EP REVIEW: Vic Mensa – The Manuscript

It’s been almost a year to the day since Chicago rapper, Vic Mensa’s last full length release There’s a lot going on. But Mensa returns in fine form, with the new politically charged EP, The Manuscript.

Vic Mensa – The Manuscript

The four-track EP, released under Roc Nation Records carries an air of defiance and hope for the future, a message the 24-year-old establishes in the very first track.

Almost there is the first song on the EP, a socially critical view of Americas ties to slavery, the wealth gap in America and Vic’s own past.

He also addresses his fans directly, thanking them for their loyalty, but forewarning his new direction. The hook, (produced by Mr Hudson) is a sing-a-long chorus which only confirms Mensa’s determination to succeed; “It’s so close, I can taste it.” 

OMG follows as a much more critical and heavy hitting stream of consciousness from Mensa. Again Mensa’s renowned social commentary appears, denouncing crimes of racial hatred.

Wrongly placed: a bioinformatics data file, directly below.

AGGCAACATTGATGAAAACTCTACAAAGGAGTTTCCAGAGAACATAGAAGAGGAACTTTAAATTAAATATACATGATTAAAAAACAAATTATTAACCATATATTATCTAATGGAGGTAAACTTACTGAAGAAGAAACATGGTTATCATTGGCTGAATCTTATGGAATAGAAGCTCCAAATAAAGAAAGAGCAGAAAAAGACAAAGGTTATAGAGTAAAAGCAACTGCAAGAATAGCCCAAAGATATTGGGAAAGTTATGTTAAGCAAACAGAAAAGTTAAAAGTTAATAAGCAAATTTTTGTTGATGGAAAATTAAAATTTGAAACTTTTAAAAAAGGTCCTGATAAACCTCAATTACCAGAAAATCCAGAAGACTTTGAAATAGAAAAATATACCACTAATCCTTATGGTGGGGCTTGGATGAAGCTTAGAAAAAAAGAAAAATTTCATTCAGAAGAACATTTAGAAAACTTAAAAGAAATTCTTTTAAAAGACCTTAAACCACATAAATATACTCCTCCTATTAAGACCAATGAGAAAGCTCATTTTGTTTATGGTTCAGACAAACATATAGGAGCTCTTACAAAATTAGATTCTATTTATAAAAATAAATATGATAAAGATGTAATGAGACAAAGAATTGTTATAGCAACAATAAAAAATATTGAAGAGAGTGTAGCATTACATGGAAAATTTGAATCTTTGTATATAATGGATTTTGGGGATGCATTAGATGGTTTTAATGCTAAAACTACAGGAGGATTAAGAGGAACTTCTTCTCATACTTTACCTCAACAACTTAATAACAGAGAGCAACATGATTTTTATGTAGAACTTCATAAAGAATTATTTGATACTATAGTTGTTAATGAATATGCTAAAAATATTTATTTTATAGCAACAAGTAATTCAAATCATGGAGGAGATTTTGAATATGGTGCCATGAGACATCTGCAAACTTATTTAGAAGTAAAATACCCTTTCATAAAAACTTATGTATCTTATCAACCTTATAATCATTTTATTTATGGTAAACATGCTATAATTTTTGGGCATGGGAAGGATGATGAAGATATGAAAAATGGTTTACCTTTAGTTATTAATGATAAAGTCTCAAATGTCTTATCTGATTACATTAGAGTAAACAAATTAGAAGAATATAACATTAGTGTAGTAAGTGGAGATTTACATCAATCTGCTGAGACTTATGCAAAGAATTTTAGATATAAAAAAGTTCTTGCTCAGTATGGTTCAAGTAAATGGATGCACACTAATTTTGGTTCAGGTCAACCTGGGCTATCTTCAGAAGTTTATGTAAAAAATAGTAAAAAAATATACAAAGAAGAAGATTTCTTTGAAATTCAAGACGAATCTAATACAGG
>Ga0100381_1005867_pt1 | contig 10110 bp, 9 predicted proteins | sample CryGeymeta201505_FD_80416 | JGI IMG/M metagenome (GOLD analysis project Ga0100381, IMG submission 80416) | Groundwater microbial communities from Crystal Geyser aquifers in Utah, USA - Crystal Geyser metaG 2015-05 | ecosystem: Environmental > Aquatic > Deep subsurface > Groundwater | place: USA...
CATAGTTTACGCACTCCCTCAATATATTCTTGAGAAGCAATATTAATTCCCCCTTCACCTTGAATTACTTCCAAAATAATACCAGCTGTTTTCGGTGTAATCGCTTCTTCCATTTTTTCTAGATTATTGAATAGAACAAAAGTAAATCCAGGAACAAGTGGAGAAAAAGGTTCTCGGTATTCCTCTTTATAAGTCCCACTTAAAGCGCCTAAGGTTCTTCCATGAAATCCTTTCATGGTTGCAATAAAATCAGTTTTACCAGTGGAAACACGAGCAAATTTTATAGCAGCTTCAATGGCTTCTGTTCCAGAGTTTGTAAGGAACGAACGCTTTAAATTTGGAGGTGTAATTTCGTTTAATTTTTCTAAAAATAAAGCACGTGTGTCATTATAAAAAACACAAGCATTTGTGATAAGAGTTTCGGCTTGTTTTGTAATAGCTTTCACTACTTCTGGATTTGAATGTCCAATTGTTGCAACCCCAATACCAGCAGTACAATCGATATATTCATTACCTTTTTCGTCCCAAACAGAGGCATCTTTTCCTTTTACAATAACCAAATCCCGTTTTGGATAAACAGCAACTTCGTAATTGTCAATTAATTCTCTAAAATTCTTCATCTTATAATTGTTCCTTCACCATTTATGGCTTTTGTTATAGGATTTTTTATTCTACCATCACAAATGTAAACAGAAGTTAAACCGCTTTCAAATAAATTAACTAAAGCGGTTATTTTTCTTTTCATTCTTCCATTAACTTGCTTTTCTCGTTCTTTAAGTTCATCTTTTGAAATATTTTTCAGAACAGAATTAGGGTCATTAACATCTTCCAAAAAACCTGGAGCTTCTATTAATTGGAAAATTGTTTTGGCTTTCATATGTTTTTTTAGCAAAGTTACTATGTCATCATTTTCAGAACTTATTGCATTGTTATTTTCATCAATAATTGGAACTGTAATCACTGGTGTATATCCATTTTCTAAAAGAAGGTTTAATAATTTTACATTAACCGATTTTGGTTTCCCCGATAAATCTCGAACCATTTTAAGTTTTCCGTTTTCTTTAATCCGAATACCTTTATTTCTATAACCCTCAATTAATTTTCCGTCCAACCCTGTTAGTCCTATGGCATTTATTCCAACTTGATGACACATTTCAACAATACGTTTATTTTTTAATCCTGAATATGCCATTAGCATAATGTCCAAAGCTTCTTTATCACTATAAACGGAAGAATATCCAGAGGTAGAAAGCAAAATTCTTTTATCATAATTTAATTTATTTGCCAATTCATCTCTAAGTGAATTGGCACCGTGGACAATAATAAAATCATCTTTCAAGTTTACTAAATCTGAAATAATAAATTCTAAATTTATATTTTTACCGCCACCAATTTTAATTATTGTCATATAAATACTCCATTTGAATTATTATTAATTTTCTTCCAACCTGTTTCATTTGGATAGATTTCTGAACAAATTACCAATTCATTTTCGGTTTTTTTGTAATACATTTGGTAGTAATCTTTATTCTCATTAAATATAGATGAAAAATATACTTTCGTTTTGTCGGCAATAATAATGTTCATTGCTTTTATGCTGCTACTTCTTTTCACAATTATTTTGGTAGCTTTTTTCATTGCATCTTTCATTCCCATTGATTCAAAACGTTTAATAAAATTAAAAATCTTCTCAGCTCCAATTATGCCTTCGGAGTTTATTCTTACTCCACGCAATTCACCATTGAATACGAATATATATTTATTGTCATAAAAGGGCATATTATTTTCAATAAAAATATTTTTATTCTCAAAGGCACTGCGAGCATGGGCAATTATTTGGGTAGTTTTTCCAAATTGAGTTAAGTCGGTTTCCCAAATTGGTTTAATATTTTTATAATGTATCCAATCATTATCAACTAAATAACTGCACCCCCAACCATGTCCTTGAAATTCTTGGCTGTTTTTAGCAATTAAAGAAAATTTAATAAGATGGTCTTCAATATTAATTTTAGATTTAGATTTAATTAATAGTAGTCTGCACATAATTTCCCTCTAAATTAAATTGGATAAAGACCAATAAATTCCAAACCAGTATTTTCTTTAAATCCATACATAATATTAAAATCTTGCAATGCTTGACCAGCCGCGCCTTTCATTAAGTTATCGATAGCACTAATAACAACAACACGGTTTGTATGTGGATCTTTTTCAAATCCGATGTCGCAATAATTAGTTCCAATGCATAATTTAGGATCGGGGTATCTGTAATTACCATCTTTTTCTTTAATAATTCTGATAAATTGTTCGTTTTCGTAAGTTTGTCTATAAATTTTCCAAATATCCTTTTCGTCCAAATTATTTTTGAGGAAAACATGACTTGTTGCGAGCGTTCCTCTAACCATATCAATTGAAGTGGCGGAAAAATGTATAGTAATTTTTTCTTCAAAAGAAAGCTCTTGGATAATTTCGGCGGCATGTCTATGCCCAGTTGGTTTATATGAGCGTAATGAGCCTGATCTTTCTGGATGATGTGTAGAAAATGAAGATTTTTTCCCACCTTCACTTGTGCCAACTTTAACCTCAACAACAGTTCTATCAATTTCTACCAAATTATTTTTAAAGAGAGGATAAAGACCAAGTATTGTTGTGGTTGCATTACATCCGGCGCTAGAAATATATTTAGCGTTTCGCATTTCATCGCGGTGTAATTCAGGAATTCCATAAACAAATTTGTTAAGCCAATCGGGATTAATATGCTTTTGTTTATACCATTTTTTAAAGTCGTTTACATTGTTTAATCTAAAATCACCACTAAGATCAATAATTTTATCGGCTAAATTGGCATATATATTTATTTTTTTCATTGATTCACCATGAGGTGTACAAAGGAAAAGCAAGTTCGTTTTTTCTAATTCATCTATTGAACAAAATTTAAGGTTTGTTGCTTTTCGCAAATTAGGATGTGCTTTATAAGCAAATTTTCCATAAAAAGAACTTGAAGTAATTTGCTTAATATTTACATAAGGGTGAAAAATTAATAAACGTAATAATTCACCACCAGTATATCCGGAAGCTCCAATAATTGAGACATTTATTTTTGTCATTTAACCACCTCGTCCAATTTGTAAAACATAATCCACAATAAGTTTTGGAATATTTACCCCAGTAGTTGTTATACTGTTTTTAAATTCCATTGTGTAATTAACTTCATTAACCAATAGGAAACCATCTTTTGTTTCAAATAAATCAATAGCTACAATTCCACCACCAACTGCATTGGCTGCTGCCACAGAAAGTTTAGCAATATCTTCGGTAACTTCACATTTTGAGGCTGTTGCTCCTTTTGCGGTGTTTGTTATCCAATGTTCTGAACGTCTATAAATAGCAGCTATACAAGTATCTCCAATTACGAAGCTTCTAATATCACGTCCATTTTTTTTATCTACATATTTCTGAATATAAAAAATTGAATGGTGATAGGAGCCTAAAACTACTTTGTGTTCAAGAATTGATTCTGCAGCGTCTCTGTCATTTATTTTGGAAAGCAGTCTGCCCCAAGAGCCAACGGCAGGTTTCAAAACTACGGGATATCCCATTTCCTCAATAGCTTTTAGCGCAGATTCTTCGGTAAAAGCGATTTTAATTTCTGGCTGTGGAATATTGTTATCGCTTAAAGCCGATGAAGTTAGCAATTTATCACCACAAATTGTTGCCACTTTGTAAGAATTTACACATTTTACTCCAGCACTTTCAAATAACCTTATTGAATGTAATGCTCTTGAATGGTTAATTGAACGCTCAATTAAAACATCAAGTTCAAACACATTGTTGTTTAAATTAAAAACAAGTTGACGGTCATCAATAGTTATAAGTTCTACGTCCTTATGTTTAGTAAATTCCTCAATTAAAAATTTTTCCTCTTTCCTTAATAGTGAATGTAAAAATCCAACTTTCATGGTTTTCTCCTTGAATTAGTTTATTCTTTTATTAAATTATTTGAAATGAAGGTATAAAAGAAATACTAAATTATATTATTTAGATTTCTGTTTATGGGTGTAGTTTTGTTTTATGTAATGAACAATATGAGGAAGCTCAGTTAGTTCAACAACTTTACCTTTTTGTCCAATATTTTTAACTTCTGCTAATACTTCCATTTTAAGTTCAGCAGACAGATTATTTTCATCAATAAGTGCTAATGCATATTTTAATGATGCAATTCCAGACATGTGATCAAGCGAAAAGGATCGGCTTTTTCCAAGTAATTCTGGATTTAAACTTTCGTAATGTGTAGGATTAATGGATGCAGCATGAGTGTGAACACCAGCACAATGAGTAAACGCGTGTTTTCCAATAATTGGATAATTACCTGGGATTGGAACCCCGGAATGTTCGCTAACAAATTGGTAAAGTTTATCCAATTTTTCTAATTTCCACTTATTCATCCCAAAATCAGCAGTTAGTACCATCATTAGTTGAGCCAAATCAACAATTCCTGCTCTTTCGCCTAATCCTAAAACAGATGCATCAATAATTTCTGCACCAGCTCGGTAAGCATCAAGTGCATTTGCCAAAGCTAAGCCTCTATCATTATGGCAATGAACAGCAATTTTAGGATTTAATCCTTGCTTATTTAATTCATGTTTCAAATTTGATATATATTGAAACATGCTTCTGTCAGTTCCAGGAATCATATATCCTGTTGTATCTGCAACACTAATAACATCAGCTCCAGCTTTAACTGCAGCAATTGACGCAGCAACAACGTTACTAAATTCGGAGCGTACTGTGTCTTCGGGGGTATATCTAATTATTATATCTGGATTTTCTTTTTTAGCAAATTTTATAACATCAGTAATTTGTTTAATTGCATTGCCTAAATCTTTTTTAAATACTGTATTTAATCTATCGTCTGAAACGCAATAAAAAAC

“Fresh out the cell to the booth, drop the Dylan Roof, I’m still in the hood, tell Zimmerman Shoot.”

Referencing the racially motivated attacks of Dylan Roof and George Zimmerman.

Musically, the track is hypnotising, the repeating electric guitar makes it feel like the song is spinning around you, with Mensa laying down some hard truths.

Rollin’ Like a Stoner comes at the perfect time on the ep to provide a break from the politically charged onslaught.

This track is the stand out musically and lyrically.

It is more a party track than a stream of consciousness, that feels almost like the party at the end of a long day.

The messages voiced by Vic are tied up in the final track, Rage.

A piano led intro references the poetry of Dylan Thomas, and rich verses filled with signature cultural references highlight Mensa’s frustration, but determination to break through it.

The Manuscript is a poignant insight into American culture, and the racial problems it has experienced in the past few years which has also been the topic focused on by Hip-Hop’s top seed, Kendrick Lamar in his 2015 single, an impassioned condemnation of the Ferguson Police killings of unarmed civilians, The Blacker the Berry.

Vic Mensa addresses this and provides a more positive and determined outlook on the future, something we could all do with right now.

Listen to Vic MensaThe Manuscript, below: